GALLUS.

L. p. Q. n. gallus, was confeul in b.c. 269 with C. Fabius Pictor, and carried on a war against the Picentes, which, however, was not brought to a close till the year after. This consulship is re* markable in the history of Rome as being the year in which silver was first coined at Rome. In B. c. 257 Q. Ogulnius was appointed dictator for the purpose of conducting the feriae Latinae. (Eu-trop. ii. 16; Liv. Epit. 15 ; Plin. H. N. xxxiii* 13.)

2. M. ogulnius gallus, was praetor in b. c, 181, with the jurisdiction in the city. (Liv. xxxix. 56, xl. 1.) [L.S.]

GALLUS, L. PLO'TIUS, a native of Cisalpine Gaul, was the first person that ever set up a school at Rome for the purpose of teaching Latin and rhetoric, about b.c. 88. Cicero in his boyhood knew him, and would have liked to receive instruc­ tion from him in Latin, but his friends prevented it, thinking that the study of Greek was a better training for the intellect. L. Plotius lived to a very advanced age, and was regarded by later writers as the father of Roman rhetoric. (Sueton, De clar* Rliet. 2; Hieron. in Euseb. Chron. 01. 173, 1; Quintil. ii. 4. § 44; Senec. Conirov. ii. prooem.) Besides a work de Gestu (Quintil. xi. 3. § 143), he wrote judicial orations for other persons, as for Atratinus, who in b.c. 56 accused M. Coelius Rufus. (Comp. Cic. Fragm. p. 461; Schol. Bob. ad Cic. p. Arch. p. 357, ed. Orelli; Varro, de L. L» viii. 36.) [L. S.]

GALLUS, C. POMPEIUS, was consul in a.d. 49 with Q. Verannius. (Tac. Ann. xii. 5; Fasti.) [L. S.]

GALLUSj RU'BRIUS, a contemporary of the emperor Otho, commanded a detachment of troops at Brixellum ; and after the fall of Otho he assisted in suppressing the insurrection among the soldiers, A. d. 69. Shortly after he is said to have insti­ gated Caecina to his treachery against Vitellius; and Vespasian afterwards sent him out to suppress the Sarmatians, in which he succeeded. The C. Rubrius Gallus, who was consul suffectus in a. D. 101, may have been a son of our Rubrius Gallus. (Tac. Hist. ii. 51, 99 ; Dion Cass. Ixiii. 27 ; Joseph. Bell. Jud. vii. 4. § 3.) [L. S.]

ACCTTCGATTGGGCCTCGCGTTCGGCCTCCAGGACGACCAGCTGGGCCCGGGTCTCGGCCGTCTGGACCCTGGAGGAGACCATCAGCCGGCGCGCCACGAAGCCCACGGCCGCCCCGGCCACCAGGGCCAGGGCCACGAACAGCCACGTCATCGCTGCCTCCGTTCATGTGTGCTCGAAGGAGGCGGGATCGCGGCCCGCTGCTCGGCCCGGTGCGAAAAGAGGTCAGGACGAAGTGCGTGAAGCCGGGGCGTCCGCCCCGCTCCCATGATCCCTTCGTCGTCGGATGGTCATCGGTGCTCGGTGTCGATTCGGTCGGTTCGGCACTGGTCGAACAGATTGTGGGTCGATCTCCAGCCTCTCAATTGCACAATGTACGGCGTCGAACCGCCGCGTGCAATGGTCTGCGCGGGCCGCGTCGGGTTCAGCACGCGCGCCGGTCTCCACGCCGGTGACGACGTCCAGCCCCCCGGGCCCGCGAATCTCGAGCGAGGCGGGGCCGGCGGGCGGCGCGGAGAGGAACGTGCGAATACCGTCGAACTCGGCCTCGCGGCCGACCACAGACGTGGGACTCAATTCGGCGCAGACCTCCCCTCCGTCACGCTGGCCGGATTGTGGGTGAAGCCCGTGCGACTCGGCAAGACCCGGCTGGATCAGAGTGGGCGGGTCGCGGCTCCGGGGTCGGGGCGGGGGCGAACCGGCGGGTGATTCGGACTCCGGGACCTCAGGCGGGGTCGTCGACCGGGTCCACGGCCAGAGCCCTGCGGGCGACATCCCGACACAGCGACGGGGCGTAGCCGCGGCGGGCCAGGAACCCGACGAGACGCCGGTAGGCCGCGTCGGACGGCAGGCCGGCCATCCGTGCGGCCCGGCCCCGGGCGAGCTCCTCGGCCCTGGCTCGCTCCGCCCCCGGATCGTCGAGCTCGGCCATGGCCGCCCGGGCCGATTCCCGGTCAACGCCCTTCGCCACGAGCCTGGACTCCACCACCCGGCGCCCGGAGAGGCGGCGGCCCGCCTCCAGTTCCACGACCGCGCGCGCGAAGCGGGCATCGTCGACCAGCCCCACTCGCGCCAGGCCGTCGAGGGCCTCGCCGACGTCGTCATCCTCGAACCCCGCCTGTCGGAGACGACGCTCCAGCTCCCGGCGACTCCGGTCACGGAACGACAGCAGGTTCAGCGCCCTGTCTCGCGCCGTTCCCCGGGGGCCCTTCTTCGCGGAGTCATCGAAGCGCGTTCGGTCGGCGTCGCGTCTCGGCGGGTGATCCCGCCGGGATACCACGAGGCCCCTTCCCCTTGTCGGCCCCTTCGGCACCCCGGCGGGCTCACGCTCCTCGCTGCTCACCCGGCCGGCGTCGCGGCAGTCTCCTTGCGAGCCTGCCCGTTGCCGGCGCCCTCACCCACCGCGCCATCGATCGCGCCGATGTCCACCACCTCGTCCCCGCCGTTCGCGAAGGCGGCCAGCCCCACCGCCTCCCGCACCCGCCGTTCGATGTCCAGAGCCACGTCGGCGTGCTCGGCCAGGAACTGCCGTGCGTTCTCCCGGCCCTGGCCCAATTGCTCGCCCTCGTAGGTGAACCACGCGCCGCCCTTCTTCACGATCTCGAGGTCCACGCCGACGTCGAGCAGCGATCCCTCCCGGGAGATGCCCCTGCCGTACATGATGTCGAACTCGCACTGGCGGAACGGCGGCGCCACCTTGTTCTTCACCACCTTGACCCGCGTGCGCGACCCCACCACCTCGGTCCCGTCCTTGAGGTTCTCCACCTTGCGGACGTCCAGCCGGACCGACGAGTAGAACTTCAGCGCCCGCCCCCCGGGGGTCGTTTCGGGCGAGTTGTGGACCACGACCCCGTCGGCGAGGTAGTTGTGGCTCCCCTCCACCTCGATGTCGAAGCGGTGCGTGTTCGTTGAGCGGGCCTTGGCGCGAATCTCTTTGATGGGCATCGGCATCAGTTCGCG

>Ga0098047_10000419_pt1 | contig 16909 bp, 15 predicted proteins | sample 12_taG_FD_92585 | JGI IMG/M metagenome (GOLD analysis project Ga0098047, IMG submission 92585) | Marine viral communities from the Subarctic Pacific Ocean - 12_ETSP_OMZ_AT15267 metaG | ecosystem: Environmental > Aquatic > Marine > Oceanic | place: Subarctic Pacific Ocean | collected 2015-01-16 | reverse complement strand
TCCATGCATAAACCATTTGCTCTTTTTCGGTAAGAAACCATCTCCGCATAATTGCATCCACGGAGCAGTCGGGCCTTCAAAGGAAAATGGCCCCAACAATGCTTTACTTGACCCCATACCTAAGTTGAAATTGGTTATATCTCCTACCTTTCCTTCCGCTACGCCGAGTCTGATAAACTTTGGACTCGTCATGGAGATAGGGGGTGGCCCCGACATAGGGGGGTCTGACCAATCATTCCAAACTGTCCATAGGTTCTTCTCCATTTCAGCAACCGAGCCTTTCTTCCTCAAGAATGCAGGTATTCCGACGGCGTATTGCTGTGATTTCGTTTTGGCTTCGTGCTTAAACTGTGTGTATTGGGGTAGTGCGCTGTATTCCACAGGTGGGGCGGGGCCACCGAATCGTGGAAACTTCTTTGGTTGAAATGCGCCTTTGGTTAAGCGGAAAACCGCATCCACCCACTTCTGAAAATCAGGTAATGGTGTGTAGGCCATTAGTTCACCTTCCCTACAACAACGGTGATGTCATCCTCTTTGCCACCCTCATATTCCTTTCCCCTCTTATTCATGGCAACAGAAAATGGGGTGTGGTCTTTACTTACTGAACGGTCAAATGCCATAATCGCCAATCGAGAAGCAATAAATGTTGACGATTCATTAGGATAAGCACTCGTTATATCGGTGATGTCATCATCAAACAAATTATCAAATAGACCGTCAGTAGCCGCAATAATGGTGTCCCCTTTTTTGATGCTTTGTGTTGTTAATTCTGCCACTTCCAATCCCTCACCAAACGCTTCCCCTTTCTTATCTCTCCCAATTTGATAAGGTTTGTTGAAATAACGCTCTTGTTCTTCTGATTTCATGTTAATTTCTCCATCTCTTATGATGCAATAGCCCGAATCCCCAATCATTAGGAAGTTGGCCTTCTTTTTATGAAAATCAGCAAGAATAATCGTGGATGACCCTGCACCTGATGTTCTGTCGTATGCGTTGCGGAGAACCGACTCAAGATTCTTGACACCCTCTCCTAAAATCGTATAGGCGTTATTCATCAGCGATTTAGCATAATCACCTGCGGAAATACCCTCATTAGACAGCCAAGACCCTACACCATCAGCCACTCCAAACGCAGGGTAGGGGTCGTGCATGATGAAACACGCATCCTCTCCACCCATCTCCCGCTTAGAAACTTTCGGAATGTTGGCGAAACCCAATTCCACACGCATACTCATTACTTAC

GALLUS, SULPI'CIUS. 1. C. sulpicius, C. p. ser. n. gallus, was consul in b. c. 243 with C. Fundanius Fundulus. (Fasti; Diod. Fragm. Vat. p. 60, ed. Dindorf.)

2. C. sulpicius, C. p. C. n. gallus. In b. c. 3 70 Spanish ambassadors came to Rome to com­plain of the avarice and extortion of the Roman commanders in Spain ; and when the senate al­lowed them to choose four Romans as their patrons, C. Sulpicius Gallus was one of them. Towards the end of the year he was elected praetor for b. c. 169, and obtained the jurisdiction in the city as his province. During the great levy which was then made for the war against Macedonia, he protected the plebeians (i. e. the poorer classes) against the severity of the consuls. In b. c. 168 he served as tribune of the soldiers in the army of his friend L. Aemilius Paullus, with whose permission he one day assembled the troops, and announced to them that in a certain night and at a certain hour an eclipse of the moon was going to take placd. He exhorted them not to be alarmed, and not to regard it as a fearful prodigy ; and when at the predicted moment the eclipse occurred, the soldiers almost worshipped the wisdom .of Gallus. In